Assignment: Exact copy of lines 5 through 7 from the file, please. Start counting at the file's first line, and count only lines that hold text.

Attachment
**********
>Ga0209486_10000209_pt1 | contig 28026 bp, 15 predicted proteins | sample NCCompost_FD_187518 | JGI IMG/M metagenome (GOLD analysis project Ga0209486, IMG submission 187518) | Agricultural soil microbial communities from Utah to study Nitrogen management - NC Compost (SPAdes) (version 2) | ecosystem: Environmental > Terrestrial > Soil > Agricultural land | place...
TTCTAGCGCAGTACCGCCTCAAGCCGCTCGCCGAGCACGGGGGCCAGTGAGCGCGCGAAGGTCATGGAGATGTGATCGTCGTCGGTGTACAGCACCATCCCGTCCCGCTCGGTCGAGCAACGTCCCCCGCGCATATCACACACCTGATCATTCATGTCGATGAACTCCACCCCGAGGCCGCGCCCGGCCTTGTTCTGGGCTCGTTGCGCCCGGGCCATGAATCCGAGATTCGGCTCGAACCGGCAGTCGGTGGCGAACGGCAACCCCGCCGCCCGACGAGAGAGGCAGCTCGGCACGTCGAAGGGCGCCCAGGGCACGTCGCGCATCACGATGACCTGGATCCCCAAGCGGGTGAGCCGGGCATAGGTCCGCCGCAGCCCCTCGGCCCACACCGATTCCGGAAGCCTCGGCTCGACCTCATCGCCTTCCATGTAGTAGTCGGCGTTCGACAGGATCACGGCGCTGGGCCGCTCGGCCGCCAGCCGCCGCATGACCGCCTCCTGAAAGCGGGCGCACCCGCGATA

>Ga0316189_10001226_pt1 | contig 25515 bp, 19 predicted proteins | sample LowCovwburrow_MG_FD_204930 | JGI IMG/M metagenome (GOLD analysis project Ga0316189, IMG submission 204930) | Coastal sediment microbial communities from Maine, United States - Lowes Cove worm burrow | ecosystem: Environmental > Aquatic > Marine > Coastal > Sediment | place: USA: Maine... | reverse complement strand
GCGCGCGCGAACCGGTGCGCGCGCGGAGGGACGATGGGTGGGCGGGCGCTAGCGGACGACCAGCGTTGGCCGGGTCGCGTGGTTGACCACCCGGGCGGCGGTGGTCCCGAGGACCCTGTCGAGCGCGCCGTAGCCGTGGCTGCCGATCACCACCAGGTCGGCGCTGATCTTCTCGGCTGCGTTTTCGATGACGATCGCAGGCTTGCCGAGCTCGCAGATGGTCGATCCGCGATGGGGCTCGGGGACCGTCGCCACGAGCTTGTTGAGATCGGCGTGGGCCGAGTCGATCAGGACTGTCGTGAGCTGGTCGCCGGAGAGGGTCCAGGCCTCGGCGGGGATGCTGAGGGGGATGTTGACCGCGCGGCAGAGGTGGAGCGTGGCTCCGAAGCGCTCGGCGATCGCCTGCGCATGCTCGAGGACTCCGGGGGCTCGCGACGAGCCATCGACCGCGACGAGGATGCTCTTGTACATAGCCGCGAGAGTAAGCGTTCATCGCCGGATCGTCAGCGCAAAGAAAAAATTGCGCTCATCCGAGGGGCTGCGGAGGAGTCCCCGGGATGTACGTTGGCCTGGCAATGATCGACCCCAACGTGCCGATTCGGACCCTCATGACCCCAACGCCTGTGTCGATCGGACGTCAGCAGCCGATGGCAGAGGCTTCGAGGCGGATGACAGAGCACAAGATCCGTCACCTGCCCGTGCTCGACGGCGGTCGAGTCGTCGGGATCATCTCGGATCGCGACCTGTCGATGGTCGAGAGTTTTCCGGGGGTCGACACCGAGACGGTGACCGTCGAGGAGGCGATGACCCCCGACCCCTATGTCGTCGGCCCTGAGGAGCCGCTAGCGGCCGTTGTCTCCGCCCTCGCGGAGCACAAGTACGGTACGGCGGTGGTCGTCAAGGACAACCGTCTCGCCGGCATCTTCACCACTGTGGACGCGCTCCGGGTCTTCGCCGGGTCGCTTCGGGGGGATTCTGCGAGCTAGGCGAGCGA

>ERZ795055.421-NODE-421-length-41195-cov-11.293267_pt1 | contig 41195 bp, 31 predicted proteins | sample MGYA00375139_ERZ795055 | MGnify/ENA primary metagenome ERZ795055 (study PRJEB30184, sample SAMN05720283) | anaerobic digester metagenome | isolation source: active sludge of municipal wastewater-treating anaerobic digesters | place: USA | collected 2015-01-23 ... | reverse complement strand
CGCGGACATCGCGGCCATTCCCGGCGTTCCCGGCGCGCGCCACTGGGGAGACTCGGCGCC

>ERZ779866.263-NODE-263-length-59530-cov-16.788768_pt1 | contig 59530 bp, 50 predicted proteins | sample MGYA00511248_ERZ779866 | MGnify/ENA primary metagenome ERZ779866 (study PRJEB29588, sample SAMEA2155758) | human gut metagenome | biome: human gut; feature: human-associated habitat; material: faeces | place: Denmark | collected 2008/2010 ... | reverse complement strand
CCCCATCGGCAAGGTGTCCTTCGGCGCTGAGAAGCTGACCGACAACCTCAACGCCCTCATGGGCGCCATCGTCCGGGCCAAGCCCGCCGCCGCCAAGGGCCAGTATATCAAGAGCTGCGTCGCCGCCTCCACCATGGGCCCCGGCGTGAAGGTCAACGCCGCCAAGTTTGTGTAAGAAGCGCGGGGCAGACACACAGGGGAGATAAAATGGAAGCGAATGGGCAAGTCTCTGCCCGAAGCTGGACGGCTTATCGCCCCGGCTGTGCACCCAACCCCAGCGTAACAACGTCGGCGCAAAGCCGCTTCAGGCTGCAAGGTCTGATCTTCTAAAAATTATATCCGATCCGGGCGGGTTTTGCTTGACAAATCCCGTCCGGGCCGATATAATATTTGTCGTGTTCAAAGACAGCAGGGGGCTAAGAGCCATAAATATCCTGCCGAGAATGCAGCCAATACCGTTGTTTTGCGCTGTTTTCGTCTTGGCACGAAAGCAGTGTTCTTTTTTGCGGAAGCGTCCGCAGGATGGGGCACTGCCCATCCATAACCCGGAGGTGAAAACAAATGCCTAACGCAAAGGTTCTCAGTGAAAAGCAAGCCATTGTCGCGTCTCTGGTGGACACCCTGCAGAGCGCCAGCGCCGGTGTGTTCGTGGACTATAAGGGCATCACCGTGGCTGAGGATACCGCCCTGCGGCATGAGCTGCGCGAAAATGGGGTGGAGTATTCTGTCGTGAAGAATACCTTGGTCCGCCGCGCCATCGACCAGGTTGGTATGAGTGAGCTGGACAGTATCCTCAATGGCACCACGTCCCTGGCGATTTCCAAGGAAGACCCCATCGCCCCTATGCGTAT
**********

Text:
>ERZ795055.421-NODE-421-length-41195-cov-11.293267_pt1 | contig 41195 bp, 31 predicted proteins | sample MGYA00375139_ERZ795055 | MGnify/ENA primary metagenome ERZ795055 (study PRJEB30184, sample SAMN05720283) | anaerobic digester metagenome | isolation source: active sludge of municipal wastewater-treating anaerobic digesters | place: USA | collected 2015-01-23 ... | reverse complement strand
CGCGGACATCGCGGCCATTCCCGGCGTTCCCGGCGCGCGCCACTGGGGAGACTCGGCGCC

>ERZ779866.263-NODE-263-length-59530-cov-16.788768_pt1 | contig 59530 bp, 50 predicted proteins | sample MGYA00511248_ERZ779866 | MGnify/ENA primary metagenome ERZ779866 (study PRJEB29588, sample SAMEA2155758) | human gut metagenome | biome: human gut; feature: human-associated habitat; material: faeces | place: Denmark | collected 2008/2010 ... | reverse complement strand